No animals allowed on school grounds a discussion of how rules and laws are written and interpreted
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No Animals Allowed on School Grounds: A discussion of how rules and laws are written and interpreted. TM. What is a law?. TM. How are Rules Similar to Laws?. TM. Examples of Laws. Section 790.169, Florida Statutes:

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No Animals Allowed on School Grounds: A discussion of how rules and laws are written and interpreted

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Examples of Laws

Section 790.169, Florida Statutes:

“A law enforcement agency may release for publication the name and address of a child who has been convicted of any offense involving possession of a firearm.”

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Examples of Laws

Section 806.101, Florida Statutes:

“Whoever, without reasonable cause, by outcry or the ringing of bells, or otherwise, makes or circulates, or causes to be made or circulated, a false alarm of fire, shall for the first conviction be guilty of a misdemeanor of the first degree, punishable as provided in s. 775.082, s. 775.083, or s. 775.084.”

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Example of a Rule/ Ordinance

Section 15-83, Tampa Code of Ordinances:

“It is unlawful to deposit or cause to be deposited in any parking meter any slug, device, metallic or other substitute for a coin of the United States of America or to make any attempt thereof to defraud the city.”

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What is the Supreme Law of the Land?

The United States Constitution

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What does this mean?

The Constitution delineates the powers of each branch of government.

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The Three Branches of Government

  • The Legislative Branch makes the laws

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The Three Branches of Government

  • The Executive Branch executes the laws

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The Three Branches of Government

  • The Judicial Branch interprets the laws

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What else does “Supreme Law of the Land” mean?

Laws enacted by the legislative branch cannot conflict with the United States Constitution.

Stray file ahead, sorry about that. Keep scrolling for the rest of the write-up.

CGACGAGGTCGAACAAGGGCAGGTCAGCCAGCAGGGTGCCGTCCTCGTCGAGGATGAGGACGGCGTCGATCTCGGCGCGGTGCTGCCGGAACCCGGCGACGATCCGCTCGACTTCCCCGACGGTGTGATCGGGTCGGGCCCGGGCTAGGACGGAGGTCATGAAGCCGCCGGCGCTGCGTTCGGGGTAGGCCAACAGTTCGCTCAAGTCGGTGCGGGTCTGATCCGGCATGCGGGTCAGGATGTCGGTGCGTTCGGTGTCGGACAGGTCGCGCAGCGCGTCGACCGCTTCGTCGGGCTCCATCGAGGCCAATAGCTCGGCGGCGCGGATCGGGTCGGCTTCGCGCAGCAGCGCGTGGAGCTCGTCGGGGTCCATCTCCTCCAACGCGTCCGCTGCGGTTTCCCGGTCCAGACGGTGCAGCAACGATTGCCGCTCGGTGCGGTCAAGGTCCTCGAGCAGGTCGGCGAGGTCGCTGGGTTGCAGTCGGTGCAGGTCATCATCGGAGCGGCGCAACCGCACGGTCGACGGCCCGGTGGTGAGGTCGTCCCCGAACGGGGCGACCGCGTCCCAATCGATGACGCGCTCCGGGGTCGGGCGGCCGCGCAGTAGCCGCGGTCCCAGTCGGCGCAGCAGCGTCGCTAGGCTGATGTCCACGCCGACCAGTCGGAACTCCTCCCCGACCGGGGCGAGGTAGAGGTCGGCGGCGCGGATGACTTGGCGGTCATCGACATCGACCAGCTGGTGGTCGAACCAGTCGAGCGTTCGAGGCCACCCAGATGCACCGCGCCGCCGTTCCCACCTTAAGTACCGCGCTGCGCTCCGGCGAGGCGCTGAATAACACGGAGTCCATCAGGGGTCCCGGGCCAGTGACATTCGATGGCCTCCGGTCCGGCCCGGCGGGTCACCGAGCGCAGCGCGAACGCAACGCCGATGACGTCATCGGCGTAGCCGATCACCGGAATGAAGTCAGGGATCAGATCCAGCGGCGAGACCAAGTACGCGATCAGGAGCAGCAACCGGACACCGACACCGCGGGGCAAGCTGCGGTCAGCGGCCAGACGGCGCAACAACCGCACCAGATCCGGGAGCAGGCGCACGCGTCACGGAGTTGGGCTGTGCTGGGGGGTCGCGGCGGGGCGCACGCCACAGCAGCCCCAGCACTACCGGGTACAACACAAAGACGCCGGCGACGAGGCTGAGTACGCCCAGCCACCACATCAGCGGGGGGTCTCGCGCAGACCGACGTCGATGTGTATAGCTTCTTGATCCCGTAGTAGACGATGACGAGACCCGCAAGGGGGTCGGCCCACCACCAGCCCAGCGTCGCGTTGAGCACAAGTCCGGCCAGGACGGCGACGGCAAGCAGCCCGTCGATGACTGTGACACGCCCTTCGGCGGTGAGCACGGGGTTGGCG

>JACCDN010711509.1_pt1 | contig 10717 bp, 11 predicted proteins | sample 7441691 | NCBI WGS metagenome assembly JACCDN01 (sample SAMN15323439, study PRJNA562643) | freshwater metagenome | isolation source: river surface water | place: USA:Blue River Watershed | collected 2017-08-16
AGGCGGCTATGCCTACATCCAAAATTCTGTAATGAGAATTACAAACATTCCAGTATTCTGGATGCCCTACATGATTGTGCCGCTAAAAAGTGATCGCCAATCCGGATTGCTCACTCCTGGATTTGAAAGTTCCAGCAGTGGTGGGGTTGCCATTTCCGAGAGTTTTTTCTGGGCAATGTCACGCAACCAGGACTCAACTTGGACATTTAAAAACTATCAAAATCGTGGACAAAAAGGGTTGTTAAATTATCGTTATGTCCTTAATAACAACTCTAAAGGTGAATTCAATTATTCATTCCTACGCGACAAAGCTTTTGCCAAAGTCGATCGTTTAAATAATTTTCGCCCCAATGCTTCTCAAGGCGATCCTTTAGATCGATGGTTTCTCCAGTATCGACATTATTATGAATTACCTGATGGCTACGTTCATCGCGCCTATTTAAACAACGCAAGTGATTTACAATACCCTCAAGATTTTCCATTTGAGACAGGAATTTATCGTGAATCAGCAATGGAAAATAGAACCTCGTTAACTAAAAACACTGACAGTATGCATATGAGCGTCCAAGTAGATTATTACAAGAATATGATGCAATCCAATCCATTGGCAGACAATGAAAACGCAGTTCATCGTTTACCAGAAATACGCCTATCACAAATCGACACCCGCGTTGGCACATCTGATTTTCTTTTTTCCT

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If conflict exists, the law will be invalid

as unconstitutional.

X

VS.

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Consider the following proposed new rule for your school:

No Animals are Allowed on School Grounds

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Ask yourself:

  • What is the rule intended to accomplish?

  • Will the rule create a better school?

  • Will the rule keep students safe?

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Ask yourself:

  • Is the rule reasonable?

  • Is it clear and easy to follow?

  • What should be the penalty for disobeying the rule?

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Ask yourself:

  • Is the rule fair?

  • Can the rule be applied to everyone equally?

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  • Break into groups of five. You will serve as judges.

  • Read each of the following factual patterns. Discuss and decide:

    • Does the fact pattern violate the rule?

    • How does the rule apply in each fact pattern?

    • If the pattern violates the rule, what discipline would you impose if you were the principal?

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Fact pattern #1:

A teacher would like to bring in mice for a classroom science project. The mice will be kept in a cage.

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Fact pattern #2:

A parent walks her child to school each morning with the family dog on a leash. They walk onto school grounds to ensure that the child arrives safely.

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Fact pattern #3:

A visually impaired student brings her companion dog to school to help her move from class to class.

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Fact pattern #4:

A student brings a stuffed animal to school for show and tell.

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Fact pattern #5:

A police dog enters campus with a police officer to investigate a crime.

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Fact pattern #6:

A student brings a frog to school in his lunch box to scare other students.

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Fact pattern #7:

A hungry, abandoned dog wanders on campus and a student feeds him leftovers from the cafeteria.

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No Animals are Allowed on School Grounds

What do you think of this rule?

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Review the questions asked earlier:

  • What is the rule intended to accomplish?

  • Will the rule create a better school?

  • Will the rule keep students safe?

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Here is your opportunity:

  • Rewrite the rule so that it is:

    • fair and reasonable

    • clear and easy to understand

  • Post the rules around the room and discuss

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Consider:

What would life be like in a school, city, or country without rules?

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